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Evaluating sustainable dietary transitions in Brazil


College of Medicine and Veterinary Medicine

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Dr Rafael De Oliveira Silva , Prof D Moran No more applications being accepted Competition Funded PhD Project (Students Worldwide)

About the Project

This project addresses key issues raised at the recent BBSRC Cross-Institute Workshop: The future role of livestock in food production.

International projections indicate a significant increase in demand for agricultural products and, consequently, for potential land conversion. At the same time, recent reports (1) highlight the need to reduce global meat consumption to achieve greenhouse gas (GHGs) mitigation targets. Beef and soybeans are significant drivers of emissions from land use change (LUC) in Brazil. This is partially explained by demand; the Brazilian average diet is highly meat-dependent and around 80% of the 9.5 M tonnes of beef produced per year is for domestic consumption. On the supply side, livestock systems and their land-use patterns are changing. Production was traditionally based on extensive pastures displacing natural vegetation. However, since around 2006 productivity has been increasing through forms of sustainable intensification (SI) practices that have led to lower emissions (2).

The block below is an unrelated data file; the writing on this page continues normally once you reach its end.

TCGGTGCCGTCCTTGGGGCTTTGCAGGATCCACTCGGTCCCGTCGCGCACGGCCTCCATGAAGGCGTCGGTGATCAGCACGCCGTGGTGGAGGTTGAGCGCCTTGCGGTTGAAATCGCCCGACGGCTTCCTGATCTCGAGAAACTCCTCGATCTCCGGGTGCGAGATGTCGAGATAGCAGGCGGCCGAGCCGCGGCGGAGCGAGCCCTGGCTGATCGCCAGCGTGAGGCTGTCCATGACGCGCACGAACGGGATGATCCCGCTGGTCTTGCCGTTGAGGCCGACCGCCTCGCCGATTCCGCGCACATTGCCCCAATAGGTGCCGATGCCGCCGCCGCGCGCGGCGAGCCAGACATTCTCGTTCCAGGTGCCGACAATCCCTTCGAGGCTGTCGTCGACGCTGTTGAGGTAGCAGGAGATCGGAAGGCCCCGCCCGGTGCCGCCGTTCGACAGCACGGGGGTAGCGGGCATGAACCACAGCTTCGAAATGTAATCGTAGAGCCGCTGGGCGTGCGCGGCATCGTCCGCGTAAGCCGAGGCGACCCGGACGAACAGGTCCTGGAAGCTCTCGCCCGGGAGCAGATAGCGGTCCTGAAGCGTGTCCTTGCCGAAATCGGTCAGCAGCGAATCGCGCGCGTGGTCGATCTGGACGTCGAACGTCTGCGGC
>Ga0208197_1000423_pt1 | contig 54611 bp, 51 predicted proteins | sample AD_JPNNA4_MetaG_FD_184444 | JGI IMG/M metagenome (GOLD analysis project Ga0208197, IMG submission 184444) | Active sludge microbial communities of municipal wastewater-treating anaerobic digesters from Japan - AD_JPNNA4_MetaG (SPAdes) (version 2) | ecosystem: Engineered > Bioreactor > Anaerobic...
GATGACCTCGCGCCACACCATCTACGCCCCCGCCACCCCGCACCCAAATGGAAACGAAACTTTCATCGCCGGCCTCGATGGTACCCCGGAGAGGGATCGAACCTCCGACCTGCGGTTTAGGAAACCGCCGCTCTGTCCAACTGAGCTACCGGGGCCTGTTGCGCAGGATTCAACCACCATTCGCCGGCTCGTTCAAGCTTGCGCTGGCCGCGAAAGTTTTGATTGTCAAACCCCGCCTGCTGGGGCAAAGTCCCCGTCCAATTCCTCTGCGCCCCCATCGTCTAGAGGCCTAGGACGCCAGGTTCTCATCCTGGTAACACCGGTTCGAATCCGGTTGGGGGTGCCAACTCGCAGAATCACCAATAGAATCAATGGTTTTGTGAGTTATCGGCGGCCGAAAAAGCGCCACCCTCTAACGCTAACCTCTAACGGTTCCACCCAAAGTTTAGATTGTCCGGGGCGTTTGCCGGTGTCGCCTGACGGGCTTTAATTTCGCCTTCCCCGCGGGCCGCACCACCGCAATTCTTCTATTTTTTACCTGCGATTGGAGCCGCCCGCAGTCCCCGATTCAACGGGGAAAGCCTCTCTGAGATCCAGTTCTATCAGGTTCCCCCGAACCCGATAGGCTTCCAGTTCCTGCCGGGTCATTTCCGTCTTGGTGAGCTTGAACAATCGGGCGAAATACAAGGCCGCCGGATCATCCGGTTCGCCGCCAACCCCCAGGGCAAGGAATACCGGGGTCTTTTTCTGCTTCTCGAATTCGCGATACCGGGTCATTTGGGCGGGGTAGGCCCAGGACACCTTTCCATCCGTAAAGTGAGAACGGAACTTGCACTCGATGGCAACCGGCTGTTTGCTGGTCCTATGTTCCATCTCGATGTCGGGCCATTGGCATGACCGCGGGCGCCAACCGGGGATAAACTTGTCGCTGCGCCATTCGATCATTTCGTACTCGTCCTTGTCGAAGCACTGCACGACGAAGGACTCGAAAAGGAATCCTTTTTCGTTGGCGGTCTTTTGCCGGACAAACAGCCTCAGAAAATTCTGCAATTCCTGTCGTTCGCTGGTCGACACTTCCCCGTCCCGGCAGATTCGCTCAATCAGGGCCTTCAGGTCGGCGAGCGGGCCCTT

There is a large literature addressing the role of livestock in land use change, but the potential impact of dietary transitions is relatively underexplored. This multidisciplinary project will develop bio economic modelling linked to regional input-output tables (3). The combined model will integrate optimal dietary composition with LUC, emissions, farm incomes, employment and regional tax revenues.

The project will compare baseline diets and their economic, environmental and social impacts of less meat-heavy diets. Dietary variables will include energy (kcal), macro (carbs, protein, fat) and micro nutrients requirements (e.g., bioavailable protein and Iron, B12, fatty acids).

Methods will focus on developing a general equilibrium model building on an existing optimization model-EAGGLE (2) that has been used to explore SI and GHGs of livestock systems in Brazil. It will use bio economic data offered by EMBRAPA, INPE and TNC Brazil.  

Funding Notes

3.5 year PhD

This opportunity is open to UK and international students and provides funding to cover stipend, tuition fees and consumable/travel costs. Applications including a statement of interest and full CV with names and addresses (including email addresses) of two academic referees, should be emailed to [Email Address Removed].

When applying for the studentship please state clearly the project title/s and the supervisor/s in your covering letter.

Other projects available:
We would encourage applicants to list up to three projects of interest (ranked 1st, 2nd and 3rd choice) from those listed with a closing date of 10th January 2021 at https://www.ed.ac.uk/roslin/work-study/postgraduate/studentships

References

1. W. Willett et al., Food in the Anthropocene: the EAT–Lancet Commission on healthy diets from sustainable food systems. Lancet. 393, 447–492 (2019).
2. R. de Oliveira Silva et al., Increasing beef production could lower greenhouse gas emissions in Brazil if decoupled from deforestation. Nat. Clim. Chang. 6, 3–8 (2016).
3. G. Q. Chen, Z. M. Chen, Greenhouse gas emissions and natural resources use by the world economy: Ecological input-output modeling. Ecol. Modell. 222, 2362–2376 (2011).
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